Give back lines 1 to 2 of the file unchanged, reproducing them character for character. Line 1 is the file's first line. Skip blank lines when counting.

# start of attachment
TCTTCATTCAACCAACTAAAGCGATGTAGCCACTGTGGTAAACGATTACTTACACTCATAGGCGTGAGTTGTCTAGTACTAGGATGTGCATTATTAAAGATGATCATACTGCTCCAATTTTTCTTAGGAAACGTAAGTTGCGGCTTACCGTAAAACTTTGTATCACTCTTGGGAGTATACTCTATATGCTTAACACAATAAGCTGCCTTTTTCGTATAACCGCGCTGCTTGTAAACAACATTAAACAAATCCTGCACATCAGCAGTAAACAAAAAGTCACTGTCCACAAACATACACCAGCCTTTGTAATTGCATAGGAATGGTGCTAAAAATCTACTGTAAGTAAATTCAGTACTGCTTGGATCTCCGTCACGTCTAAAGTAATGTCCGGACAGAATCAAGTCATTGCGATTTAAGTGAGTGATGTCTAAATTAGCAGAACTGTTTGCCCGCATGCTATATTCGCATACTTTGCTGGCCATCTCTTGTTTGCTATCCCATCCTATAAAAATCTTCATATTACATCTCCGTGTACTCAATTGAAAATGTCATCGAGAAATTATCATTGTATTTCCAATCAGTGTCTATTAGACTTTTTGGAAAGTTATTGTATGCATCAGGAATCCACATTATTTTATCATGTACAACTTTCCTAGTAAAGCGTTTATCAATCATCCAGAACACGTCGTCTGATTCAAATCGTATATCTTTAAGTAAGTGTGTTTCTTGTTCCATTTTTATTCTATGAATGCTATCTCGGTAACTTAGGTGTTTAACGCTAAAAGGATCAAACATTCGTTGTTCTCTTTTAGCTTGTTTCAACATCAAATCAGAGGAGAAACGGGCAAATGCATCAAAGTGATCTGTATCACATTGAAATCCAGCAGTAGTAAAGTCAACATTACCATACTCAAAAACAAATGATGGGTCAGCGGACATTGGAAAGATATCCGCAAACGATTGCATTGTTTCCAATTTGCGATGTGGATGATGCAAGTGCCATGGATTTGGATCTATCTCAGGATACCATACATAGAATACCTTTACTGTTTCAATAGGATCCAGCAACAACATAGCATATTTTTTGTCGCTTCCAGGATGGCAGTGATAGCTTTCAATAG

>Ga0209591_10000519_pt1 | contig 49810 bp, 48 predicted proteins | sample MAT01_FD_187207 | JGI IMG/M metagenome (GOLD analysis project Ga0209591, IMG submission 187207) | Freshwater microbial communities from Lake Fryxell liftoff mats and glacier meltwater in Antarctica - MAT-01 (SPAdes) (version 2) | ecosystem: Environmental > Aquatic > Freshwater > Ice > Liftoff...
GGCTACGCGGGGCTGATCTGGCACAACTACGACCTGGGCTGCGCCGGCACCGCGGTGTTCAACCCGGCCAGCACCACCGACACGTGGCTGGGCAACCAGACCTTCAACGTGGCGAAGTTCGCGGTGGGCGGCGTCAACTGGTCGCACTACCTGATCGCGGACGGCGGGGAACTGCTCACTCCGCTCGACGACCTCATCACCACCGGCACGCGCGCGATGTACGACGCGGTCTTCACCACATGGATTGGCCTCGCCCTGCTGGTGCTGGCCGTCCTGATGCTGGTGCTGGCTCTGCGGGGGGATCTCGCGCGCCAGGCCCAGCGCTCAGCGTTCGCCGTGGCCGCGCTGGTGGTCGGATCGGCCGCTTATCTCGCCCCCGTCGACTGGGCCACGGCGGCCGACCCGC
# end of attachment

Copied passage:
TCTTCATTCAACCAACTAAAGCGATGTAGCCACTGTGGTAAACGATTACTTACACTCATAGGCGTGAGTTGTCTAGTACTAGGATGTGCATTATTAAAGATGATCATACTGCTCCAATTTTTCTTAGGAAACGTAAGTTGCGGCTTACCGTAAAACTTTGTATCACTCTTGGGAGTATACTCTATATGCTTAACACAATAAGCTGCCTTTTTCGTATAACCGCGCTGCTTGTAAACAACATTAAACAAATCCTGCACATCAGCAGTAAACAAAAAGTCACTGTCCACAAACATACACCAGCCTTTGTAATTGCATAGGAATGGTGCTAAAAATCTACTGTAAGTAAATTCAGTACTGCTTGGATCTCCGTCACGTCTAAAGTAATGTCCGGACAGAATCAAGTCATTGCGATTTAAGTGAGTGATGTCTAAATTAGCAGAACTGTTTGCCCGCATGCTATATTCGCATACTTTGCTGGCCATCTCTTGTTTGCTATCCCATCCTATAAAAATCTTCATATTACATCTCCGTGTACTCAATTGAAAATGTCATCGAGAAATTATCATTGTATTTCCAATCAGTGTCTATTAGACTTTTTGGAAAGTTATTGTATGCATCAGGAATCCACATTATTTTATCATGTACAACTTTCCTAGTAAAGCGTTTATCAATCATCCAGAACACGTCGTCTGATTCAAATCGTATATCTTTAAGTAAGTGTGTTTCTTGTTCCATTTTTATTCTATGAATGCTATCTCGGTAACTTAGGTGTTTAACGCTAAAAGGATCAAACATTCGTTGTTCTCTTTTAGCTTGTTTCAACATCAAATCAGAGGAGAAACGGGCAAATGCATCAAAGTGATCTGTATCACATTGAAATCCAGCAGTAGTAAAGTCAACATTACCATACTCAAAAACAAATGATGGGTCAGCGGACATTGGAAAGATATCCGCAAACGATTGCATTGTTTCCAATTTGCGATGTGGATGATGCAAGTGCCATGGATTTGGATCTATCTCAGGATACCATACATAGAATACCTTTACTGTTTCAATAGGATCCAGCAACAACATAGCATATTTTTTGTCGCTTCCAGGATGGCAGTGATAGCTTTCAATAG

>Ga0209591_10000519_pt1 | contig 49810 bp, 48 predicted proteins | sample MAT01_FD_187207 | JGI IMG/M metagenome (GOLD analysis project Ga0209591, IMG submission 187207) | Freshwater microbial communities from Lake Fryxell liftoff mats and glacier meltwater in Antarctica - MAT-01 (SPAdes) (version 2) | ecosystem: Environmental > Aquatic > Freshwater > Ice > Liftoff...